The 19 Best Plants to Grow From Cuttings
And Tips on How to Grow Them
Growing plants from cuttings is an excellent way to fill your garden with lush flowers, herbs, and other plants without spending any money. Start with cuttings from your own plants, or ask friends for their cuttings. Plant cuttings are grouped into four basic categories: softwood, greenwood, semi-hardwood, and hardwood. Read on to learn the 19 best plants to grow from cuttings. The plants are sectioned into the four categories, followed by tips on how to grow them.
Softwood cuttings come from fresh, new growth, usually in spring or early summer. Plants such as dogwoods root well from these types of cuttings.
- Aster: This beautiful flowering plant includes nearly 600 species in North America.
- Butterfly Bush: This plant roots especially well from cuttings.
- Chrysanthemum: These plants—also called mums—come in a variety of floral colors, including gold, white, off-white, yellow, bronze (rust), red, burgundy, pink, lavender, and purple.
- Hydrangea: These colorful flowers bloom on what is called "old wood," or branches that are at least a year old.
- Rose: The rose is the beautiful, classic plant for propagating from cuttings. It can also fall under the hardwood category (see below).
- Salvia: These annuals and perrenials—think of a sea of scarlet blooms—also come in white, salmon, pink, purple, lavender, burgundy, and orange.
Greenwood—also called herbaceous—cuttings are from plants that have non-woody stems.
All annual plants, for example, are herbaceous because they are non-woody plants.
- Boxwood: These are the ubiquitous shrubs known for their light-green leaves and rounded compact growth
- Dahlia: There are some 30 species of dahlias and over 20,000 cultivars.
- Gardenia: These are beautiful, white flowers.
Semi Ripe/Semi-Hardwood Cuttings
Semi-ripe cuttings are tougher and more mature. They're usually taken from midsummer to fall. Plants such as camellia and honeysuckle often root well from semi-ripe cuttings.
- Azalea: These are among the most popular flowering plants.
- Camellia: This plant is known for its large and bright flowers.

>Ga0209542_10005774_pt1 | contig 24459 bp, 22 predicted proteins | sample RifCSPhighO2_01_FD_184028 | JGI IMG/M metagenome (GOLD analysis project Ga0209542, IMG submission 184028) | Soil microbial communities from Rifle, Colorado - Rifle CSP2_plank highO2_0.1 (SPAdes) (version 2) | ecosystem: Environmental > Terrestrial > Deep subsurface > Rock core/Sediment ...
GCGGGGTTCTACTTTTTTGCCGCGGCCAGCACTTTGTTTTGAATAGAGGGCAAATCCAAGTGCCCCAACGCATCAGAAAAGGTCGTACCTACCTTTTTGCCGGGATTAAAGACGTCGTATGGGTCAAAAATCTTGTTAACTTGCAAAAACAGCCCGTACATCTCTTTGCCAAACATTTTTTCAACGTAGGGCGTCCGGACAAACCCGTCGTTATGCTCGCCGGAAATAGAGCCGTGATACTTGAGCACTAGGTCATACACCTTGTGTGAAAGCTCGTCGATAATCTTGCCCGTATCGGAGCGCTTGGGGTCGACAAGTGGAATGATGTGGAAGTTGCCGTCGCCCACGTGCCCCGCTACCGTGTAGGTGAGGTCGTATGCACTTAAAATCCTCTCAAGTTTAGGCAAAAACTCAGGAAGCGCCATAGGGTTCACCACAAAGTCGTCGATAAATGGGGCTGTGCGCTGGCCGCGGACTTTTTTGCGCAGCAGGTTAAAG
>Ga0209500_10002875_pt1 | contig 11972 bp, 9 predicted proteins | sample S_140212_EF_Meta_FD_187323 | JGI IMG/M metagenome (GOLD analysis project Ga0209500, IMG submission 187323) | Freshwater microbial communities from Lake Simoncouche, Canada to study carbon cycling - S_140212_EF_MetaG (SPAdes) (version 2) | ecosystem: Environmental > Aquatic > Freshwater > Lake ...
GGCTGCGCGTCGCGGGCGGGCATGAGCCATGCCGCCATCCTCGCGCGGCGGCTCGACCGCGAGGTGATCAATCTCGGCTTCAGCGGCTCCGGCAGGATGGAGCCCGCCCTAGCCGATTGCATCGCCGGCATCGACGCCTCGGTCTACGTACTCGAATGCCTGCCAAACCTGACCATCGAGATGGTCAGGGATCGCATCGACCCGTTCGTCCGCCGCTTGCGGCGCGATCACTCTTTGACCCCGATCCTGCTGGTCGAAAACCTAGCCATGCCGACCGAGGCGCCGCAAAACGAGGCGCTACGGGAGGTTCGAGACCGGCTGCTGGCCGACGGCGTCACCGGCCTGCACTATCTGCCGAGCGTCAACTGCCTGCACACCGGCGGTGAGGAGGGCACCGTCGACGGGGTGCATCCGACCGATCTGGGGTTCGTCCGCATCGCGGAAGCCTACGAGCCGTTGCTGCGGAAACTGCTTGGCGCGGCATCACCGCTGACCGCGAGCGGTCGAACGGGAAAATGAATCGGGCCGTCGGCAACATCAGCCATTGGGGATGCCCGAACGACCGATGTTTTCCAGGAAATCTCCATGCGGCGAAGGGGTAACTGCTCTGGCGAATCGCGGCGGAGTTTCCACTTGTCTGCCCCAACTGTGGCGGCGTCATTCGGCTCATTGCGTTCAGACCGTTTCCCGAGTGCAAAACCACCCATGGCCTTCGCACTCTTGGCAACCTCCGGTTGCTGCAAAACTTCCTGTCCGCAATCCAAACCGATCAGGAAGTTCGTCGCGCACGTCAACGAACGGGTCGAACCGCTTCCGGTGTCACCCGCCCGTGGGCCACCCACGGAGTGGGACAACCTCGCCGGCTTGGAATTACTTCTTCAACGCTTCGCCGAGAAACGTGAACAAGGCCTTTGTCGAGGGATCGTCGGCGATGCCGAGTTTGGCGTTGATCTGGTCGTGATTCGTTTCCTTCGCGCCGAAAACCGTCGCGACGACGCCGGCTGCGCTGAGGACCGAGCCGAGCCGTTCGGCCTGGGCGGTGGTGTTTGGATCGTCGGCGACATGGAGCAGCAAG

- Honeysuckle: This is a popular ornamental shrub.
Hardwood Cuttings and Other Plants
Hardwood cuttings include deciduous shrubs, climbers (like vines), fruits (such as gooseberries), and trees.
- Angel's Trumpet: These are the white, trumpet-shaped flowers that grow on vines.
There are also other plants that fall into one or more of the four categories that produce well from cuttings. They include dianthus plants, also called "pinks," that belong to the carnation family, as well as geraniums, jade plants, lavenders, penstemon, rosemary, and veronica.
Tips and Hints
The plant that gives you the cuttings is called the mother plant. Look for a healthy house or garden plant. Plants with non-woody stems are easiest to propagate. The mother plant should be large enough that removing one or more cutting will not harm or kill it.
Select green, non-woody stems for taking tip cuttings.
Newer growth is easier to root than woody stems. Locate a stem that has a node, the spot on the stem where a leaf is or was attached. It looks like a joint on the stem and it is the area that will generate new roots. Use scissors or a razor blade that has been sterilized in alcohol to make a clean cut, just below a node. The cutting doesn’t need to be long: A single node with a couple of leaves will be fine.
After cutting off a piece of the stem, place the cutting on a flat, hard surface and make a clean slice through the middle of the node. Plant stems send out their new roots from the stem nodes. Making the cutting at the node increase your chance of successfully rooting the cutting.
Remove all but one or two leaves. The cutting needs some leaf growth to continue photosynthesis since it can’t take in any food from roots it doesn’t yet have.
But too many leaves will sap energy from its efforts to create new roots. If the leaves are very large in proportion to the stem, cut them in half.
Fill a clean plant pot or container with soilless potting mix to hold the cutting. A soilless mix drains better than garden soil and achieves a moist but not wet quality. Additionally, garden soil contains spores and other pathogens that could kill the cutting before it takes root. You don't need a large container or a lot of potting mix. Once the cuttings take root, you will transfer them to another pot anyway.
With a pencil or similar pointed object, poke holes into the potting mix. Making holes in the rooting medium will ensure that the rooting hormone remains on the plant stem cutting, not on the soil surface. This will improve the chances that the cuttings will root. (Be prepared for a few to die off before rooting.) Carefully place the cuttings into the holes you made in your potting mix and gently firm the soil around them. You can fit several cuttings into one container, but space them so that the leaves do not touch one another.